“Most of the people that I’ve hired haven’t done [baking] before,” says Ruiz. “I have my own way of doing stuff, and I think it’s a lot different than most bakeries. I don’t want somebody coming in here who’s used to a bunch of machines. . . . I don’t think they’d be very happy–working the oven, the timing of it, the quantity that we do.”

Currently, Grindstone breads can be found at Community Market in Santa Rosa; all of the Whole Foods stores between here and San Francisco; Good Earth in Fairfax; and Rainbow Grocery, Harvest Market, and Real Foods in San Francisco. Grindstone’s output is not especially large: 300 loaves on this day, plus the pitas. But expanding the bakery is not a priority for Ruiz, who wants to leave ample room for the other facets of her life.

“I have a two-year-old son at home, so I like to keep the work load manageable, have a balance. He actually lived in the bakery here for the first year,” Ruiz says, pointing behind her. Her son now stays at home with her husband, who’s a painter. “So I’m not interested in taking on more accounts. When I started this, I wanted my weekends, and I wanted my nights. And I get up early on some mornings, 5 or 3, but it’s not so bad.

Ruiz started out the first year on her own and, she says, “I intended to stay that way.” But the arrival of her son, Ronin, prompted her to hire her first employee. There are now two employees in addition to Ruiz who work in the bakery, as well as someone who does delivery.

Grindstone Bakery makes seven kinds of bread–kamut, sprouted seed spelt, spelt, multigrain spelt, oat barley, rye with caraway, and cinnamon raisin swirl–as well as kamut pita bread, and four types of wheat and dairy-free (and very good) cookies.

One of Grindstone’s breads–100 percent rye bread–is especially uncommon in bakeries. “Rye is really odd, and it’s been a real challenge to figure out how to work with it,” Ruiz says. “I was having problems until a couple months ago; it was sporadic. I asked other bakers who had baked with rye, and they had never had the problems I was having. They’d say, ‘You can’t bake with just rye, you have to add wheat or it doesn’t work right.’ But that’s not true, because I’ve done it.”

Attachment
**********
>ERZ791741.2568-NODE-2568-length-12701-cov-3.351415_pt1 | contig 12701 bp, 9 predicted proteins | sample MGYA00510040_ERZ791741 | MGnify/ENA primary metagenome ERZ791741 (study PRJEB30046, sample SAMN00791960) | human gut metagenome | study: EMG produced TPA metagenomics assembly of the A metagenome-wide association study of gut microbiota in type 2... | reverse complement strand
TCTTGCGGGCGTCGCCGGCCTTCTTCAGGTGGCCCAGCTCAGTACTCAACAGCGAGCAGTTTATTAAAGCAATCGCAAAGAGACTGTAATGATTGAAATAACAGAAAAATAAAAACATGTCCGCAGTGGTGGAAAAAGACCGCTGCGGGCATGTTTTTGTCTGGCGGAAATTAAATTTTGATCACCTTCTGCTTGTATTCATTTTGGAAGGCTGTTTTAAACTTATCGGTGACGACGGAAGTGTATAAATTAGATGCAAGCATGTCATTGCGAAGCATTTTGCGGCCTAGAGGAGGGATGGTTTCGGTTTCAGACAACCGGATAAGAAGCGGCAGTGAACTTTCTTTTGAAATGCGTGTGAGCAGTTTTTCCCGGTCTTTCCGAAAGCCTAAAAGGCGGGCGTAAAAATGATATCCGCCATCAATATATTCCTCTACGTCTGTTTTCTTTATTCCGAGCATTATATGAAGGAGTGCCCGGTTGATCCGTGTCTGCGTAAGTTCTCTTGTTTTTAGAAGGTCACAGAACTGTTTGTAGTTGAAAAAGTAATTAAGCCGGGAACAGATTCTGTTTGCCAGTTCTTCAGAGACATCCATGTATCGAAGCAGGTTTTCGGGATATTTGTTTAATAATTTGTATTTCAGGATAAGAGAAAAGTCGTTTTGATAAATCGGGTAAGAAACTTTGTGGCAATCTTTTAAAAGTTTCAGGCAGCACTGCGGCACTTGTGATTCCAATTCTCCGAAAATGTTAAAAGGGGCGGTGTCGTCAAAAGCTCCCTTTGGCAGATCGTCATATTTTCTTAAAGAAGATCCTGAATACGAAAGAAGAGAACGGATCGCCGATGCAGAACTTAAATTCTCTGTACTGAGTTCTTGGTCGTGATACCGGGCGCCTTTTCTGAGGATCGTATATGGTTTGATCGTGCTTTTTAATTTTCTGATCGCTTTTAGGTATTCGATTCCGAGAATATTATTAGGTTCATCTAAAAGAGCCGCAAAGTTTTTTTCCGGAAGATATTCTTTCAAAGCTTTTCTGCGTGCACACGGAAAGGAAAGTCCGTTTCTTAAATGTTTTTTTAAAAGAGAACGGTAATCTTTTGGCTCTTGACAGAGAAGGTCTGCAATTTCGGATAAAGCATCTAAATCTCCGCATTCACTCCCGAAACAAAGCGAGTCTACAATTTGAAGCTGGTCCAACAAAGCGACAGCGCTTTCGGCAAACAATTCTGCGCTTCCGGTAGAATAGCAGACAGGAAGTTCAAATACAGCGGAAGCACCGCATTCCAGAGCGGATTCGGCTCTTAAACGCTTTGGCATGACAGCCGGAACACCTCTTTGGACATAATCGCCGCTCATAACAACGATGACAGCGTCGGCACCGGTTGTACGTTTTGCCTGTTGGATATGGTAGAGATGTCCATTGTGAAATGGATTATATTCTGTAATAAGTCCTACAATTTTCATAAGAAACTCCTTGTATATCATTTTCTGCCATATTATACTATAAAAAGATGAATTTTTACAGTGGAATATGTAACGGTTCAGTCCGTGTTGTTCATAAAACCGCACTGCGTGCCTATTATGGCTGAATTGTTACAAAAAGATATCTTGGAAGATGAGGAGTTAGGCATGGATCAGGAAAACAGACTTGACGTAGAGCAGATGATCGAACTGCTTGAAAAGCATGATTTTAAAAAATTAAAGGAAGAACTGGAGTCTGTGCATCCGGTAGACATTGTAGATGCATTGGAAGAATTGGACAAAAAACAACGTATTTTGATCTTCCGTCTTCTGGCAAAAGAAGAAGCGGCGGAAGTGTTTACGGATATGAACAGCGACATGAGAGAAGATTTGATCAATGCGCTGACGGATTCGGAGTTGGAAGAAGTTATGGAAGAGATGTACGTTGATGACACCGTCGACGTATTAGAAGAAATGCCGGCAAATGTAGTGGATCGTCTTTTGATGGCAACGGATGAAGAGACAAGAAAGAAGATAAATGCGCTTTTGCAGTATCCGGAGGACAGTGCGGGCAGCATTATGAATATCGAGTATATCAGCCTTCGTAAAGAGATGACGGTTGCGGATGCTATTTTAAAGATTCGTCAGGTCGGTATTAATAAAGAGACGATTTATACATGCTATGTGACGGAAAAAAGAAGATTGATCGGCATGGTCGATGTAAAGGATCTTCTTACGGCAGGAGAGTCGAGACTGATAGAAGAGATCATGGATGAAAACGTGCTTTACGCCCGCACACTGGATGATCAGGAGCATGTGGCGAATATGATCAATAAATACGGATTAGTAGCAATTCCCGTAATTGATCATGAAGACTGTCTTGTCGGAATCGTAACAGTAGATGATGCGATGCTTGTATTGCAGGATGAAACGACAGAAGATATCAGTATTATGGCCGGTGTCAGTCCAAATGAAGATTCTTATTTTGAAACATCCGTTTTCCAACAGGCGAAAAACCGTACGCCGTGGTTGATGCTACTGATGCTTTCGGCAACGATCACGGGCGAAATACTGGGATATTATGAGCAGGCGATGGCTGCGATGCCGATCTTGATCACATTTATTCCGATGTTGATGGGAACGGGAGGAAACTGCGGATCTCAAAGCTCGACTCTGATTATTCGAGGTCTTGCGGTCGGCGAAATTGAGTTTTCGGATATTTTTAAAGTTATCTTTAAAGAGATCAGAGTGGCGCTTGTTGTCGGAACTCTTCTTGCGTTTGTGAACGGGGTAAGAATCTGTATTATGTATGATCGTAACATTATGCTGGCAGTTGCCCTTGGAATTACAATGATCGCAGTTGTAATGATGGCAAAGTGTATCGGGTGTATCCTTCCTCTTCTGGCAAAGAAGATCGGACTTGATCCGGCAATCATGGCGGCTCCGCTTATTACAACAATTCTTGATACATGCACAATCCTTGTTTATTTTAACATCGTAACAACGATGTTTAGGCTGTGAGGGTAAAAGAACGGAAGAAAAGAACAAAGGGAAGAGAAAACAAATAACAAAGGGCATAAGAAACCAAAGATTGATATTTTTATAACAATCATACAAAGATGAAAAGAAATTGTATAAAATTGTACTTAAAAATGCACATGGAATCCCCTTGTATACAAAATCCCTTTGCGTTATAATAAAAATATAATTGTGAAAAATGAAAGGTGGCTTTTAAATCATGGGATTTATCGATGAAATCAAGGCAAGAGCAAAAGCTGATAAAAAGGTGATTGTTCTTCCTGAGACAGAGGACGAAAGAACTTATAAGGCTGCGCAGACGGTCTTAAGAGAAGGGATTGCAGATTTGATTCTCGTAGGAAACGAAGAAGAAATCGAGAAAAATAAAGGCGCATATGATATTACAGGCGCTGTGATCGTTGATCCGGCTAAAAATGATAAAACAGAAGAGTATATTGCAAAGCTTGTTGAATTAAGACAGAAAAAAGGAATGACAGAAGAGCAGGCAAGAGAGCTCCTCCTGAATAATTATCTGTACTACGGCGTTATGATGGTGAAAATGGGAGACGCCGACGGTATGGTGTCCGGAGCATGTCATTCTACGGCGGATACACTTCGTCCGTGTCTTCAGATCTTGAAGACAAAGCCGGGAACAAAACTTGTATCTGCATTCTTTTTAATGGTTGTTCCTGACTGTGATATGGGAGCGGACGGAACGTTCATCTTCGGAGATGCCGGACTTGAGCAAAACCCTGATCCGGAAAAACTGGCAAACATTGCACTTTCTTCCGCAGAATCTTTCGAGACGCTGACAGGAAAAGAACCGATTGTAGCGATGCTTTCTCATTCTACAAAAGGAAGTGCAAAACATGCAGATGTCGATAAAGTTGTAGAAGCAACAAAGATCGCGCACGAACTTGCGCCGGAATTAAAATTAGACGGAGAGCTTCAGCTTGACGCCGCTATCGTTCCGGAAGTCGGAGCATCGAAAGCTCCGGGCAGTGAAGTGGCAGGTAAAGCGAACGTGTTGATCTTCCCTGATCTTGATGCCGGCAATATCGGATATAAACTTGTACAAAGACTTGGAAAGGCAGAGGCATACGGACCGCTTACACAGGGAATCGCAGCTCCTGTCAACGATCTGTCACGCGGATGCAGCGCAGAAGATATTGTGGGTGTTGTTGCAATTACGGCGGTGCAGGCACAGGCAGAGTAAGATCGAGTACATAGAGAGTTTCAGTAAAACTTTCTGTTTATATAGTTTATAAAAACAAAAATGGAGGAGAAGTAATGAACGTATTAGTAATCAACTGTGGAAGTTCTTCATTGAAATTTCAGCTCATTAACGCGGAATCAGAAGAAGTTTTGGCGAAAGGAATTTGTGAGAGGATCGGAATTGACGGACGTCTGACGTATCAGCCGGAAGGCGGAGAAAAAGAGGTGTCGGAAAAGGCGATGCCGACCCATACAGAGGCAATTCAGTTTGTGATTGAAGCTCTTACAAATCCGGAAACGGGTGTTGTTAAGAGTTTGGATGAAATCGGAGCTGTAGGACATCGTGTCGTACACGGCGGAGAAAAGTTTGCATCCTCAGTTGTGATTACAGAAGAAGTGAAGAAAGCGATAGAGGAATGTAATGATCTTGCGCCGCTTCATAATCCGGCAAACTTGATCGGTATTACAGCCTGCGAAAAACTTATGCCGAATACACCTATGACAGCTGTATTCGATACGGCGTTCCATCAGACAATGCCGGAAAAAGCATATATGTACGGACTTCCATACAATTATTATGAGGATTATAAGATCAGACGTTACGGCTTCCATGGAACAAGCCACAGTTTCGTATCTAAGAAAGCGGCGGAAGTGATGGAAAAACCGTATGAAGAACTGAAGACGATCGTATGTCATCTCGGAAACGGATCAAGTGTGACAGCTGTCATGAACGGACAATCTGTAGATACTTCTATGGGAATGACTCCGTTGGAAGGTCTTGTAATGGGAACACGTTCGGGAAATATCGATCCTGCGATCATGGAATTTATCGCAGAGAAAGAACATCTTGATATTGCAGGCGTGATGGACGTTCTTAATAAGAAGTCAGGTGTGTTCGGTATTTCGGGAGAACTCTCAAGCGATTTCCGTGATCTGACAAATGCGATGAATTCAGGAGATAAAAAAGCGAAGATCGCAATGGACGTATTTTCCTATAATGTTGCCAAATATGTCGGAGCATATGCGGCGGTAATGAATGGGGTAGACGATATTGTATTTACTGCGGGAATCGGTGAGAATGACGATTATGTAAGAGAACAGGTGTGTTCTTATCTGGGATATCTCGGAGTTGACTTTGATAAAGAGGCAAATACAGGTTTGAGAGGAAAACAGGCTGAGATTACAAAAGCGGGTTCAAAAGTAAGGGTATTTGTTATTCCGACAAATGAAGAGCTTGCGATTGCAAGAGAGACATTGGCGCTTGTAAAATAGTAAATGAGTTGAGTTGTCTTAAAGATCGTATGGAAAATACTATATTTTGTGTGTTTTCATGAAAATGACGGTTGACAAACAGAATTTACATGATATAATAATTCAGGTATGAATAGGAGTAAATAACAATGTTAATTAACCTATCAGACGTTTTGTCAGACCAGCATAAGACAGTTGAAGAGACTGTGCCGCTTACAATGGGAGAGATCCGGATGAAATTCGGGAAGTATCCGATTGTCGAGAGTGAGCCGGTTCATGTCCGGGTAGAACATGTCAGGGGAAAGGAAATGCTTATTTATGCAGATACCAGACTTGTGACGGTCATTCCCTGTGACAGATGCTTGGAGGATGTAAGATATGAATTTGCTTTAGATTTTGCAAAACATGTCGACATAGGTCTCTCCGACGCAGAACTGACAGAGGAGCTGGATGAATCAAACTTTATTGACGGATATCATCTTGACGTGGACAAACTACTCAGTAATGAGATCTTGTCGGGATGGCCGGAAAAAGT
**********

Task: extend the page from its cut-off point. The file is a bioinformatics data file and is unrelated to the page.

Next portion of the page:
They also offer seasonal rotating loaves. Currently, the rotating loaf is fig-nut. The seasonal loaves allow Ruiz to play around a bit, one of the aspects of baking that originally drew her in. “When I was working at Millennium, I’d get off work and I’d come home and experiment with all kinds of baking stuff. Now I just don’t have time. I kind of miss it.”

Life with a wood-fired oven does have its advantages, though, and it’s not just superior crusts. “When they were having the rolling blackouts, we were baking pitas in the oven and all of a sudden the lights went out. Everyone else had to go home because their computers were shutting down, lights were off, they couldn’t ring up customers.”

There’s a conspicuous absence in the bakery–no Hobart or other massive industrial mixer. All of the doughs at Grindstone are kneaded by hand. “I think it’s really important to know how things feel. I think you lose something when you throw everything in a mixer and turn the thing on,” says Ruiz. “It could probably save a little bit of time and be more efficient, but I just enjoy the process. I like using my hands.”

Shawn Dalberde, who’s worked at Grindstone for just over a month, says that the hands-on approach is one of the things that attracted him to the job. “It seemed like a simple and nice thing to do for myself and to do for the world. And I like the way they do things here–mixing it by hand. It’s easier to have a machine do it, but we’re putting our life into it, our energy–which is not happening in very many places in the world.”

From the June 19-25, 2003 issue of the North Bay Bohemian.

© Metro Publishing Inc.